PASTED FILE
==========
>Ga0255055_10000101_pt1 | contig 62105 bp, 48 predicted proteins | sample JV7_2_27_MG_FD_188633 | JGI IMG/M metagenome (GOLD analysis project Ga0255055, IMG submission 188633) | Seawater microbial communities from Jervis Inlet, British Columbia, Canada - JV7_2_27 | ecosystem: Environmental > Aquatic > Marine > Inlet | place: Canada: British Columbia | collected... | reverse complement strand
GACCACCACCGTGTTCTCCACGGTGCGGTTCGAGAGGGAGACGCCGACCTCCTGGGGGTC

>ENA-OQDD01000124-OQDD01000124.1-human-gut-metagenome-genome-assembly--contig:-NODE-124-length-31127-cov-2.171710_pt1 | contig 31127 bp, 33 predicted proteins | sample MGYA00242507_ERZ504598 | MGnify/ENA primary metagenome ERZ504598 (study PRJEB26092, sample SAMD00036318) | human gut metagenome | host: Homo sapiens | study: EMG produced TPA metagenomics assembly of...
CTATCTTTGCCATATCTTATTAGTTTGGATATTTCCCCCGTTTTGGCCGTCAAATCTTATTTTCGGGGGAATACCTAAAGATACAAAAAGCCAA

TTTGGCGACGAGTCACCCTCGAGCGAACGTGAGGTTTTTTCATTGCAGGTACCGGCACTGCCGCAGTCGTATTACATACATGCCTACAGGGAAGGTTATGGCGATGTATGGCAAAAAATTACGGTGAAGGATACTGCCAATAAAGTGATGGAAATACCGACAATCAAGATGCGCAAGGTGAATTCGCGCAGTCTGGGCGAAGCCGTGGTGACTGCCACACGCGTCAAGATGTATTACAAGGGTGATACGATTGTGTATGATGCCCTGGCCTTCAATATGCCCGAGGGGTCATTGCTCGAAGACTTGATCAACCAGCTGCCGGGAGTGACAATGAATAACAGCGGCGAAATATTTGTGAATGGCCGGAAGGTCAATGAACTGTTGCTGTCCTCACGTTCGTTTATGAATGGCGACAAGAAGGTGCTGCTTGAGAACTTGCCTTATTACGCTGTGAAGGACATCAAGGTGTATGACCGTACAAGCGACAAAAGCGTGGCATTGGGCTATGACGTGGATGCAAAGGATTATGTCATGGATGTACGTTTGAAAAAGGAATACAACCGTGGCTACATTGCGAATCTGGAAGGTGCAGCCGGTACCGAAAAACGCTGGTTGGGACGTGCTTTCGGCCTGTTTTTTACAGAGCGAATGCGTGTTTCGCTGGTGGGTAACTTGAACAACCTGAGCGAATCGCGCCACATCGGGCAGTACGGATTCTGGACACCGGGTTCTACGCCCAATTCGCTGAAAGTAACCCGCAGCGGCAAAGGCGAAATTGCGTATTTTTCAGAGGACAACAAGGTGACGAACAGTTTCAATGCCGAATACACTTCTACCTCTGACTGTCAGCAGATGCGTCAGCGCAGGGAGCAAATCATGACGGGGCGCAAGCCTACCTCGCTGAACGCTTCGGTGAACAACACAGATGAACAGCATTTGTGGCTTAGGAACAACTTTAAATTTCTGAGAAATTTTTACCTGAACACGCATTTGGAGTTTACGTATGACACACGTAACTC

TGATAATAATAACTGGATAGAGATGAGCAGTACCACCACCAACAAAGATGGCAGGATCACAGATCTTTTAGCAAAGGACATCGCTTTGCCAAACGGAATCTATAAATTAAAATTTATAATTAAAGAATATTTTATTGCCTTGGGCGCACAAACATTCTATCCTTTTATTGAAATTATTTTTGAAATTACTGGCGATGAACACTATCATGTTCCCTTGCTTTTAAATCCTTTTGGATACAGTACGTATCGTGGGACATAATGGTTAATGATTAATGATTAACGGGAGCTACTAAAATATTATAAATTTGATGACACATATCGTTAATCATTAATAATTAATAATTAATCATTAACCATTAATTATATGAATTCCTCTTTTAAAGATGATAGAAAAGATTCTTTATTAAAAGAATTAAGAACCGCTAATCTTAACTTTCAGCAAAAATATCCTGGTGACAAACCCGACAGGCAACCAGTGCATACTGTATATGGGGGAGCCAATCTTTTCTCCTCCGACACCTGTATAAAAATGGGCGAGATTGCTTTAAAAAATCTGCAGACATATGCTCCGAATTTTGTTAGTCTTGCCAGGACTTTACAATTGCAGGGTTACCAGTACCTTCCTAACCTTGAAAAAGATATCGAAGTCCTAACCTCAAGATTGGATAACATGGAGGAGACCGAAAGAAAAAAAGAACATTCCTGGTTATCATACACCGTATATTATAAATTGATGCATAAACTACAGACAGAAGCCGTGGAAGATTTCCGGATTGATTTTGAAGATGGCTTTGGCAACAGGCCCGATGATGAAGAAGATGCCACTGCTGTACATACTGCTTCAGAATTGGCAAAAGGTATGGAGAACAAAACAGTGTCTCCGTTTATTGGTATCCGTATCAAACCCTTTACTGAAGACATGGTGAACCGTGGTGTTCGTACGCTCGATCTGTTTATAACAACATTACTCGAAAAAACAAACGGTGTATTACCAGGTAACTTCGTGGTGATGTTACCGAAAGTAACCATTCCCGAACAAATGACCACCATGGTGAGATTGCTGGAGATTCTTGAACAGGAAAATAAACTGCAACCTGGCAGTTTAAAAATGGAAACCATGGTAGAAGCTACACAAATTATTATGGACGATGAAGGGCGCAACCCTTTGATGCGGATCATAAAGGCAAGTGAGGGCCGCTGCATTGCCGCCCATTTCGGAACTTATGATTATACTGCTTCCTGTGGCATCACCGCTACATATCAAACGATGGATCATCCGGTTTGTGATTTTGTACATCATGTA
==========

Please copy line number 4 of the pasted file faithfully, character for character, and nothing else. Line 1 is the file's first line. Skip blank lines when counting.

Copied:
CTATCTTTGCCATATCTTATTAGTTTGGATATTTCCCCCGTTTTGGCCGTCAAATCTTATTTTCGGGGGAATACCTAAAGATACAAAAAGCCAA